Murder defendant, Charles Horace Kirk, 25, of Claremore took the stand today.
During the morning session, Kirk described his friendship with Robert Sims. Judge Dwayne Steidley called for a lunch time break just after Kirk described thier arrival at the Brouse residence where the murder occurred.
Describing Robert Sims as a “regular kid,” Kirk characterized his relationship with the murder victim as a close friendship.
He also testified as to his observation of Sims’s relationship with a girl named Lisa who would eventually become the wife of Eric Brouse and the motive for murder.
Kirk has stated on more than one occasion that he does not believe Sims ever raped Lisa. He said during the couple of months the couple dated they were “physically affectionate” and that he personally witnessed the two being intimate.
Months later, Kirk would have a “fling” with Lisa himself. He said they remained friends afterward.
Kirk denied that he ever fought his friend Robert, known as Big Man to the gang because of his large size. He said Sims and his family were into wrestling and Kirk participated at times but never had a fist fight with Sims.
“Robert was very, very strong,” said Kirk. “Decent endurance, too.”
Accounts the two had engaged in a fist fight were denied by Kirk.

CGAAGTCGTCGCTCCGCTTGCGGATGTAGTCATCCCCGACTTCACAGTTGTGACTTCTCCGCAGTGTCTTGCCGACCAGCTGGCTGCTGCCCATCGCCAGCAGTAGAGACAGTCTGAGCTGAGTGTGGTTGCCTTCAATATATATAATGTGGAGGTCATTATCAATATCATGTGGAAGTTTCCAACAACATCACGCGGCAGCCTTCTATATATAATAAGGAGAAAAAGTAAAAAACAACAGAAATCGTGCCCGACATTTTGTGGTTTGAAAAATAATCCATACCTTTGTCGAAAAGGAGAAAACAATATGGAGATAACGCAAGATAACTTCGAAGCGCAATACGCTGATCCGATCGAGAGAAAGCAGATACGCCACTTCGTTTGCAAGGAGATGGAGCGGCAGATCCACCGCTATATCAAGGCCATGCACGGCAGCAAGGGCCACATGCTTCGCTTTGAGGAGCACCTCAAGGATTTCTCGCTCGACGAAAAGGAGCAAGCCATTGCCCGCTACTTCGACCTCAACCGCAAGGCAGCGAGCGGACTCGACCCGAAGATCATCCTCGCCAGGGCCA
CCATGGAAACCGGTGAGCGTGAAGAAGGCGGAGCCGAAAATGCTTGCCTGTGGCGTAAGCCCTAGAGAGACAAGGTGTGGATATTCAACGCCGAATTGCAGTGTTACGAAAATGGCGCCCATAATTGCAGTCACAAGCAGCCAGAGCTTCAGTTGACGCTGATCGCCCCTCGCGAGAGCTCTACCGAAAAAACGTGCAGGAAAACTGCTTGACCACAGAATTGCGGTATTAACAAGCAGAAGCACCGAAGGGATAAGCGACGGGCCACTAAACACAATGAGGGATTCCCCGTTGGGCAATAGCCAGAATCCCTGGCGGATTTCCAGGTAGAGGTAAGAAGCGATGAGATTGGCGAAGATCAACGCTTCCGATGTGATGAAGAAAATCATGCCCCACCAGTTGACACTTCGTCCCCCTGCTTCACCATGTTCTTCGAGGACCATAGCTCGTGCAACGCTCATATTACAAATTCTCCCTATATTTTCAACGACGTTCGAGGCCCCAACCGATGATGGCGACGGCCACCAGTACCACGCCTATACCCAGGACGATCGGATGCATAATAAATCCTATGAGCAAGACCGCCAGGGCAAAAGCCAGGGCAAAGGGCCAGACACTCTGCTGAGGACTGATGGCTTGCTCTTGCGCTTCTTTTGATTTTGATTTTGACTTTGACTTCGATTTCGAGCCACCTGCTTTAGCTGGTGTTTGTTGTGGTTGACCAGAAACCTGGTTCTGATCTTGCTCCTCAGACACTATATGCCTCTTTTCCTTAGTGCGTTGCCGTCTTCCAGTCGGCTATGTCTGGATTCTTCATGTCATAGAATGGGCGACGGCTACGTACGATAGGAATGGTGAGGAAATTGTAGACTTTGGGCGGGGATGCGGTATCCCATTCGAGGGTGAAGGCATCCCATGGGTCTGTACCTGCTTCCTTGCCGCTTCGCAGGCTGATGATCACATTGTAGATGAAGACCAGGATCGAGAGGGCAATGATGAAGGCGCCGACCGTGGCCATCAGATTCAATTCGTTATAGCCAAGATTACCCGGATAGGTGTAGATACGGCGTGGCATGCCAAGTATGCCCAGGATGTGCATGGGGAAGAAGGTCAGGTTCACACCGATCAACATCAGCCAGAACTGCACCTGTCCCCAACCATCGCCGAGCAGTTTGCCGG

Kirk said an initial interview with an officer he believes was Mark Pease occurred when he was in the car with Brouse. Notified by his foreman while on a roofing job at the Creek County Courthouse, Kirk said Brouse was present and overheard that investigators wanted to speak to Kirk. Brouse then spoke up and offered to drive Kirk to meet with Pease at the Okie Dokie in Foyil.
Pease was sitting in his vehicle and Kirk was a passenger with Brouse at the time of those questions, Kirk said.
Kirk also testified regarding his relationship with Jenny Davis.
“I met her in Claremore,” said Kirk. “She’s kind of a bizarre girl.”
Kirk said Davis spent one night at the home he shared with his father and step-mother at his invitation, then just didn’t leave. Eventually, he and his family told her she had to go, said Kirk. That was about three weeks later.
At that point Davis reacted with extreme emotion.